But as I read through the entire book, and then re-read it and re-read it, I discovered that her poems return to a number of themes and explore those themes from different angles and in different contexts. Wendy is a philosophical poet in ways I had not previously appreciated. So most of all, writing the review taught me a couple of valuable lessons (which may be obvious but they were revelations to me) that I hope I don't lose track of.

First, sometimes one needs a book to really appreciate a poet's project. Reading a poet's work one poem at a time over a period of years may not enable one to appreciate the poetry as a whole. In short, not only does there need to be poetry and poetry anthologies, we need books.

Second, my response to Wendy's poetry puts me in mind of some of the arguments that Malcolm Gladwell makes in Blink. Many times, I read a Wendy poem and immediately like it, but at first -- and sometimes for a long time afterwards -- I cannot articulate what it is that I like, especially since Wendy can do things with poems that would annoy me in other people's poems. She can be loose without being sloppy.

One might think that an aesthetic judgment that one cannot defend is an unreliable one, but it seems we (or I might say "I," since I have no idea if the phenomenon is widespread) possess aesthetic and even intellectual intuitions that exceed our ability to identify, recognize or analyze what triggers the feelings of pleasure that arise from an encounter with a successful poem. In the case of Wendy's poems, I always recognized a certain surface quality that beguiled and sometimes dazzled, but only upon reading the book did I come to realize that the poems both expressed and embodied a coherent, challenging and stimulating world view. I think I somehow sensed that, among other lovely things going on in Wendy's poems, there was a mind doing excellent work in these poems, but I had no idea of the nature of that work until I tried to review Nevertheless.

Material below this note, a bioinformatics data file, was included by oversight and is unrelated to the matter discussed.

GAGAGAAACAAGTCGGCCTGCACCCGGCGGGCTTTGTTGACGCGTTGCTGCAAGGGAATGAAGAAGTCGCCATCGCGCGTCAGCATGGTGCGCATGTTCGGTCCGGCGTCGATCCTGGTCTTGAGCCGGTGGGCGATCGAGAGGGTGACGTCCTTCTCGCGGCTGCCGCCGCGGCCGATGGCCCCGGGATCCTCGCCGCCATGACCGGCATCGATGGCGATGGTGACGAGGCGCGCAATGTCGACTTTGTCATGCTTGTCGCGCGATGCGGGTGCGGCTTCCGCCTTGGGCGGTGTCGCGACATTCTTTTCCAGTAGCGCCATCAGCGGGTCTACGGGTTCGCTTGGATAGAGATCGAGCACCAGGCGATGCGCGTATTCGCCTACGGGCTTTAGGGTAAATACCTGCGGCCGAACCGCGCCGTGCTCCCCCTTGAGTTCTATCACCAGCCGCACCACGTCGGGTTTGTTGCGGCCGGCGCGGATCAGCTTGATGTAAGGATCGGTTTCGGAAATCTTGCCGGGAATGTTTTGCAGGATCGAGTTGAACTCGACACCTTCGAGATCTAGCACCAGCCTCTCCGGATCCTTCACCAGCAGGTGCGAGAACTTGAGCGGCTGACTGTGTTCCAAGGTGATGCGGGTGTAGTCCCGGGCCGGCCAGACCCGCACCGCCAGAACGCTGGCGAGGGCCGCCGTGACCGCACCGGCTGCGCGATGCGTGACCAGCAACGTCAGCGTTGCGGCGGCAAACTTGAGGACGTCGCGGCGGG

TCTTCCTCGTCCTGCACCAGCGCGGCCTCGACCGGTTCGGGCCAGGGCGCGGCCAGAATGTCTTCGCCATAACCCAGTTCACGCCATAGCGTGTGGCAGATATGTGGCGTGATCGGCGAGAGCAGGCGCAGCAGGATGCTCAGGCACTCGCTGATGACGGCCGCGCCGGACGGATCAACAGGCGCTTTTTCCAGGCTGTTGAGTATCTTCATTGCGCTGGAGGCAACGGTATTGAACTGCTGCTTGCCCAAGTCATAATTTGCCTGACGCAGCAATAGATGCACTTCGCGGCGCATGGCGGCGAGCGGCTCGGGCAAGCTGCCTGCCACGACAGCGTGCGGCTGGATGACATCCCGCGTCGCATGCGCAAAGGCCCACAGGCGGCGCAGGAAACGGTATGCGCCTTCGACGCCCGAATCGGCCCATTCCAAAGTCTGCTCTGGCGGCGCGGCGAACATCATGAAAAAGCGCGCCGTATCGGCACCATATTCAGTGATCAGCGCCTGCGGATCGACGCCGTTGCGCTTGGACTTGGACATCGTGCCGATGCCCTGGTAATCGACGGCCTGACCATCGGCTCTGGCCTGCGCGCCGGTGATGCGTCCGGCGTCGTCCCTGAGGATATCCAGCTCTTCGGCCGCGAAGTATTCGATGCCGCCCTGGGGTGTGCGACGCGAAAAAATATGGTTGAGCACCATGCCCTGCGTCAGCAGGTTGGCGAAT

epigone
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Old 04-20-2012, 10:13 AM
Alex Pepple Alex Pepple is offline
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It's as critically incisive as it's celebratory. An in-depth and excellent review, Jeremy!

...Alex
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Old 04-21-2012, 10:12 AM
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Chris Childers Chris Childers is offline
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Fine review, which I have only just gotten around to reading. After another thread elsewhere, I have picked up Jonah Lehrer's Imagine, which I am reading with interest. What you say about "ordinary geniuses" vs. "magicians" reminds me of his comment on Dionysian 'divergent' thinking vs. Apollonian 'convergent thinking'--the first a more right-brained, epiphanic approach, the second reliant on analysis and attention. You and I can probably imagine ourselves writing poetry that uses the second kind of thinking more easily than the first.

One small comment: Surely the title of "The Idle" is a pun?

I'm off to read Nevertheless.

Chris